Keeping in Step With Chipotle, McDonald’s Says it Cares Too


Possibly taking a page out of Chipotle’s playbook, McDonalds has decided to ramp up its corporate responsibility efforts in regards to the humane treatment of animals within its supply chain. On Feb. 13, McDonald’s announced that it would require its U.S. pork suppliers to outline their plans to phase out the use of small, immobilizing “gestation stalls” for pregnant pigs. “McDonald’s believes gestation stalls are not a sustainable production system for the future,” said Dan Gorsky, senior VP of McDonald’s North American supply chain management, in a statement. “There are alternatives we think are better for the welfare of sows.” Seventy percent of the pork industry in the U.S. locks up pregnant pigs inside these small crates, according to The Humane Society, which applauded this move by McDonald’s, believing that it would go a long way toward pressuring the pork industry to stop these practices. “This announcement by McDonald’s [on Feb. 13] does more to put the writing on the wall for the pork industry than anything that’s happened previously,” said Paul Shapiro, senior director for farm animal protection at The Humane Society, to the New York Times. As a leading global food brand, this decision by McDonald’s can bring about significant change in the industry—more so than any regulation, law or government action can, according to Larry Parnell associate professor at GW’s Graduate School of Political Management in Washington, D.C. “This trend goes back to Nike, and most recently Walmart, who leveraged their status as preferred business partners to drive change in working conditions, pay and responsible business practices,” says Parnell. It is now a hot topic within the food industry. Chipotle aired an advertisement during the Grammy Awards on Feb. 12 that decried the use of injecting animals with drugs to make them grow abnormally, and processing the meat in factories. “Smart management teams will take notice and move to get ahead of the curve instead of just reacting when pressured,” says Parnell. “They will be rewarded for doing so in terms of corporate reputation, employee pride and, ultimately, bottom line benefits.” In making this announcement the day after Chipotle’s ad appeared, McDonald’s has made it known that it too cares. Follow Sahil Patel: @sizpatel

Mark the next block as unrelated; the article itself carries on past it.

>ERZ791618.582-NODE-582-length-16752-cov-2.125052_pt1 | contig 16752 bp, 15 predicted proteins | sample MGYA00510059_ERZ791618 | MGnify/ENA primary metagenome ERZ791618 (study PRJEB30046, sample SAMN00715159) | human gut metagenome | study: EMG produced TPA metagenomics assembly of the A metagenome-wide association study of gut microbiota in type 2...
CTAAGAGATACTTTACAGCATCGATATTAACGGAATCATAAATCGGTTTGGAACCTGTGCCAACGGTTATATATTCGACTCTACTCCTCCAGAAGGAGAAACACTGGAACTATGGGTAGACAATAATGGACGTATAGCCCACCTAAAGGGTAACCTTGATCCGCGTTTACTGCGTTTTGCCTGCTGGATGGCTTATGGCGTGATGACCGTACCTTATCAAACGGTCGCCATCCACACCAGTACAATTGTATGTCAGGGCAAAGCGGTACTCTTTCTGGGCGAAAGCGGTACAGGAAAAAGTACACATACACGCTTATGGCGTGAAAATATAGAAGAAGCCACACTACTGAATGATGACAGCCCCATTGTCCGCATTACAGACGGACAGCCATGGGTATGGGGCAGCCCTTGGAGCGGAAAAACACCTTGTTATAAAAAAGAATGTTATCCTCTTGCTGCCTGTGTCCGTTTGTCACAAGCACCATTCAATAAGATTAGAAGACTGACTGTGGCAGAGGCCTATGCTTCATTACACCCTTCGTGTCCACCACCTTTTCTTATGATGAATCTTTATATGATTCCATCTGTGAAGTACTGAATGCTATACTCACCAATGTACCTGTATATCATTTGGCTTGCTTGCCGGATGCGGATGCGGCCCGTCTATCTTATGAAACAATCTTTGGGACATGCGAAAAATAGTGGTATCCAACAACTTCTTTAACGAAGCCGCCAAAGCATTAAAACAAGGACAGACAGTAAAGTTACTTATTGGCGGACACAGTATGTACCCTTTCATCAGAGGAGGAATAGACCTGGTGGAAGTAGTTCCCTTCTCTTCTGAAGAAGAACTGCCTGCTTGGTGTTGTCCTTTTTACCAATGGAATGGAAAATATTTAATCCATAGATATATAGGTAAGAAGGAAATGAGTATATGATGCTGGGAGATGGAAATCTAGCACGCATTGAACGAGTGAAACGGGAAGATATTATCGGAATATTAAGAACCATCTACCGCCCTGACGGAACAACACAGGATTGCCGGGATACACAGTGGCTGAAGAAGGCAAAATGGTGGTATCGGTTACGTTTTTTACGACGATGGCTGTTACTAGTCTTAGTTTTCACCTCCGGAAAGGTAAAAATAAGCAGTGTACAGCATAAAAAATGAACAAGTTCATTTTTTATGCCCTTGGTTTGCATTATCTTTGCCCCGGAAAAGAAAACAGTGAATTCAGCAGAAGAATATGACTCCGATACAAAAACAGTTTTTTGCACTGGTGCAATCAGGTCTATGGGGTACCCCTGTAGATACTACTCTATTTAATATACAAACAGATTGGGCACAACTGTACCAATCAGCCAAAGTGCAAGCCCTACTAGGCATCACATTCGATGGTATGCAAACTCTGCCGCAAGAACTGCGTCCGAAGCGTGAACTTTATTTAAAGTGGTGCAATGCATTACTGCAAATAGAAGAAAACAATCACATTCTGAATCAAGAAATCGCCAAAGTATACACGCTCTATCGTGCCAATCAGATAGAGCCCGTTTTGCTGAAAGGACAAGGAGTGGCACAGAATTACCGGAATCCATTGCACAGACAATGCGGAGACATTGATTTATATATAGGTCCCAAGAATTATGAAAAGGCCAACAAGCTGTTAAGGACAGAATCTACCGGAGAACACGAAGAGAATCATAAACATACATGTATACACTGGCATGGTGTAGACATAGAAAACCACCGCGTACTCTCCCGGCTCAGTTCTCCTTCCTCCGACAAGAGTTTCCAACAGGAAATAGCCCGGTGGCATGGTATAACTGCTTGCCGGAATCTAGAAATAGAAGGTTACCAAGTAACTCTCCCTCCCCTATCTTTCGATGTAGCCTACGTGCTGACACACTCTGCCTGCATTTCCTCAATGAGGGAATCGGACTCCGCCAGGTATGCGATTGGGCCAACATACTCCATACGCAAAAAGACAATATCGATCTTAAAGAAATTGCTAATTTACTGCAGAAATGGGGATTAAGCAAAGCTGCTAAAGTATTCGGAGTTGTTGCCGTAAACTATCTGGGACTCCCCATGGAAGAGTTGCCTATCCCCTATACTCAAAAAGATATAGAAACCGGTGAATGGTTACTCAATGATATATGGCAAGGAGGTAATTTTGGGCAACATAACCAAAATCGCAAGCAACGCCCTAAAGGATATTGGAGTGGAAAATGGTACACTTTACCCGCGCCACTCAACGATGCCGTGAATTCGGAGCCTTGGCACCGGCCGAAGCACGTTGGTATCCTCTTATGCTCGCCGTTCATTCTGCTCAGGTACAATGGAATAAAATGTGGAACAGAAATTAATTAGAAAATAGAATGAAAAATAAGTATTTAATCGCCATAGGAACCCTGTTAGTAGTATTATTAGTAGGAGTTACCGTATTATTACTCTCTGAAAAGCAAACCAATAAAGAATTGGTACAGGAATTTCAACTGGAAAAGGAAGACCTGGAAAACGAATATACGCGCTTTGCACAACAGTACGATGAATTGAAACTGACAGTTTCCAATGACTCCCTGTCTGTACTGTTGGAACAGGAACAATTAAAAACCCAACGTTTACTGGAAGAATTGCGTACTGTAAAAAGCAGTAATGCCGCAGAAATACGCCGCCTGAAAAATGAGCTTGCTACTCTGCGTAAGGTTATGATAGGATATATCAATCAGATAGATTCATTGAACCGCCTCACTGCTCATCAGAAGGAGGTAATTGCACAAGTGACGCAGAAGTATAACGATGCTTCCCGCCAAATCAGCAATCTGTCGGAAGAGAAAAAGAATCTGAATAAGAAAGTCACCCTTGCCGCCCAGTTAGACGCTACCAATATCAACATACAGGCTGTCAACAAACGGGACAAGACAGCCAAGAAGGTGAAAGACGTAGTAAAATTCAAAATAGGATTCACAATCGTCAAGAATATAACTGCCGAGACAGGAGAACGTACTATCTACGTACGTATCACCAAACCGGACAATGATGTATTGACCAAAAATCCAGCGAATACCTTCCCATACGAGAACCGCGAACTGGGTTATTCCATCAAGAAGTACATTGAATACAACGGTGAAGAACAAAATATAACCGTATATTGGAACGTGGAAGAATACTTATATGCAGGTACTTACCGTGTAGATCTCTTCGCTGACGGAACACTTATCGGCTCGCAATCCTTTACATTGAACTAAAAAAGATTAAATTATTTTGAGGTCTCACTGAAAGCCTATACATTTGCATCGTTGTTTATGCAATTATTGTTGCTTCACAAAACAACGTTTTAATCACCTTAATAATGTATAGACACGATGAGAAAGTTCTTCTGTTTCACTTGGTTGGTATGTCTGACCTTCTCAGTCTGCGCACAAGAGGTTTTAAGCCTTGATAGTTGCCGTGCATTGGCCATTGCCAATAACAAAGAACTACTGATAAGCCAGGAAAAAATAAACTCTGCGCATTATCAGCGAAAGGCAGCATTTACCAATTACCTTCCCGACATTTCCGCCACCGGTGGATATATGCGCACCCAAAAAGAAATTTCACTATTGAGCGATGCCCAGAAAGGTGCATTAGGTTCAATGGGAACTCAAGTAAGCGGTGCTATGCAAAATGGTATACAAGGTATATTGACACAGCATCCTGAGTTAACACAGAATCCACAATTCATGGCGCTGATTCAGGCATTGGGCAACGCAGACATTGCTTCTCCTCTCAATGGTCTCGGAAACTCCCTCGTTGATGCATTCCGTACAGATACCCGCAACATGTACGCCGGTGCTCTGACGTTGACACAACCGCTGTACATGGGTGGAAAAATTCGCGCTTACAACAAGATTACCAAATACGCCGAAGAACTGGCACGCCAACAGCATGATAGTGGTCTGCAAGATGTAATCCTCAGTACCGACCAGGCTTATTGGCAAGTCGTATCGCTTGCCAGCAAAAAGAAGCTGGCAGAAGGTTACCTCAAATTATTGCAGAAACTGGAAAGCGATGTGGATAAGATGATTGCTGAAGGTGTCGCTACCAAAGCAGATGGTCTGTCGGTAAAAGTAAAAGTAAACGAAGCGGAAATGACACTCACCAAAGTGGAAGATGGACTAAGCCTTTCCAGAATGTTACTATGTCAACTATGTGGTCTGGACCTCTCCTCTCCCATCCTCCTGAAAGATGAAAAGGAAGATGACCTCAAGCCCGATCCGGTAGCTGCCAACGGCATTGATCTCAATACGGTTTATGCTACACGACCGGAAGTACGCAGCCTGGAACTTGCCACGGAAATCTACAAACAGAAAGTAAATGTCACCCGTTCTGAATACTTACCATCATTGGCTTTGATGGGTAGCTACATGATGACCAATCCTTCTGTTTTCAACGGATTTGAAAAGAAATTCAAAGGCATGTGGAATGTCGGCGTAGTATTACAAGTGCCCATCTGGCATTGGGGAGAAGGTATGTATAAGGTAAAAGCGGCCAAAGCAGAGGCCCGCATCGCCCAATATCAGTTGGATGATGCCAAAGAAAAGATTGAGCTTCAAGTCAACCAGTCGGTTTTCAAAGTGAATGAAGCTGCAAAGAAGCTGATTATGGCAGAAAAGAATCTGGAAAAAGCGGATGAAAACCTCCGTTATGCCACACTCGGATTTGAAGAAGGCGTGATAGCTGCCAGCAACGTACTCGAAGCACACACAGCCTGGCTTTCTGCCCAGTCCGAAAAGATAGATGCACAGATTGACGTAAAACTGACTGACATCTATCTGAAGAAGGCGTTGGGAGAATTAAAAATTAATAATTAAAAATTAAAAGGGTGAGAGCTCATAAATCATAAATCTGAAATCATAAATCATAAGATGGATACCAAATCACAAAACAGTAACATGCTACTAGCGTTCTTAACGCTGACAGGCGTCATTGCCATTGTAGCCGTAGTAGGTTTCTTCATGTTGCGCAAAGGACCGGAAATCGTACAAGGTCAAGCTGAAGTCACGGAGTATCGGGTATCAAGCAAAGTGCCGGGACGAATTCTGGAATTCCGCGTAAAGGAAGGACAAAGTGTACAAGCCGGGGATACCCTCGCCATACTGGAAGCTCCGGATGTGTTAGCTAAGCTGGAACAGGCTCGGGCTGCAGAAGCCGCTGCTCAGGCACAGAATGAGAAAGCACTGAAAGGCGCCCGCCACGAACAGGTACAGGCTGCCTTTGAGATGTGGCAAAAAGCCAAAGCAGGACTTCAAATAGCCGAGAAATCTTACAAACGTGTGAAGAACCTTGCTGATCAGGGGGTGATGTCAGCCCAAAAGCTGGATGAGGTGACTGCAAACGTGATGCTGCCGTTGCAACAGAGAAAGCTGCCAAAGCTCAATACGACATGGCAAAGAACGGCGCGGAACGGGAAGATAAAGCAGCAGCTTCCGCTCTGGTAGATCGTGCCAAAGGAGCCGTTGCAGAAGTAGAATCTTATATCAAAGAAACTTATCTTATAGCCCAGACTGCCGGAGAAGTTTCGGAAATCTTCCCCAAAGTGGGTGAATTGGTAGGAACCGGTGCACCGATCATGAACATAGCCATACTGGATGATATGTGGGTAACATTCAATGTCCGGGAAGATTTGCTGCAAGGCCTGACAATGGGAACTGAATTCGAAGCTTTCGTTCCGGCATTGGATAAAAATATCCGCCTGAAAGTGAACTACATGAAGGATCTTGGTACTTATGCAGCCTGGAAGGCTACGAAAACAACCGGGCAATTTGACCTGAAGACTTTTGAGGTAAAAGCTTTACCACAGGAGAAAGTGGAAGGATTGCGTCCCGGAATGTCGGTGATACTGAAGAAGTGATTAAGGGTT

Tags: , , , , , | Comments Off

Deals of the Week

Get $150 Off PR News'Crisis Management Boot Camp

Crisis_Boot_banners_175x135_ep

Join PR News on September 15, 2014, at the historic Yale Club in New York City for an intensive boot camp will put you through the paces of crisis communications to help you avoid, or at least mitigate, the damage that can come to a brand.

Use code “150off” at checkout.

Get $50 off PR News' Media Relations Guidebook

book-mediarelations-180x150

This 8-chapter resource contains practical implications for some of the most innovative developments in media relations, including the technologies, methodologies and mannerisms that determine the ecosystem in which PR pros practice this essential part of their craft.

Use code “50off” at checkout.

Save $100 on a PR News Subscription

Let PR News become your weekly, go-to resource for the latest PR trends, case studies and tip sheets. Topics covered include visual storytelling, social media, measurement, crisis management and media relations.

Use code “SUBDEAL” at checkout.

Comments are closed.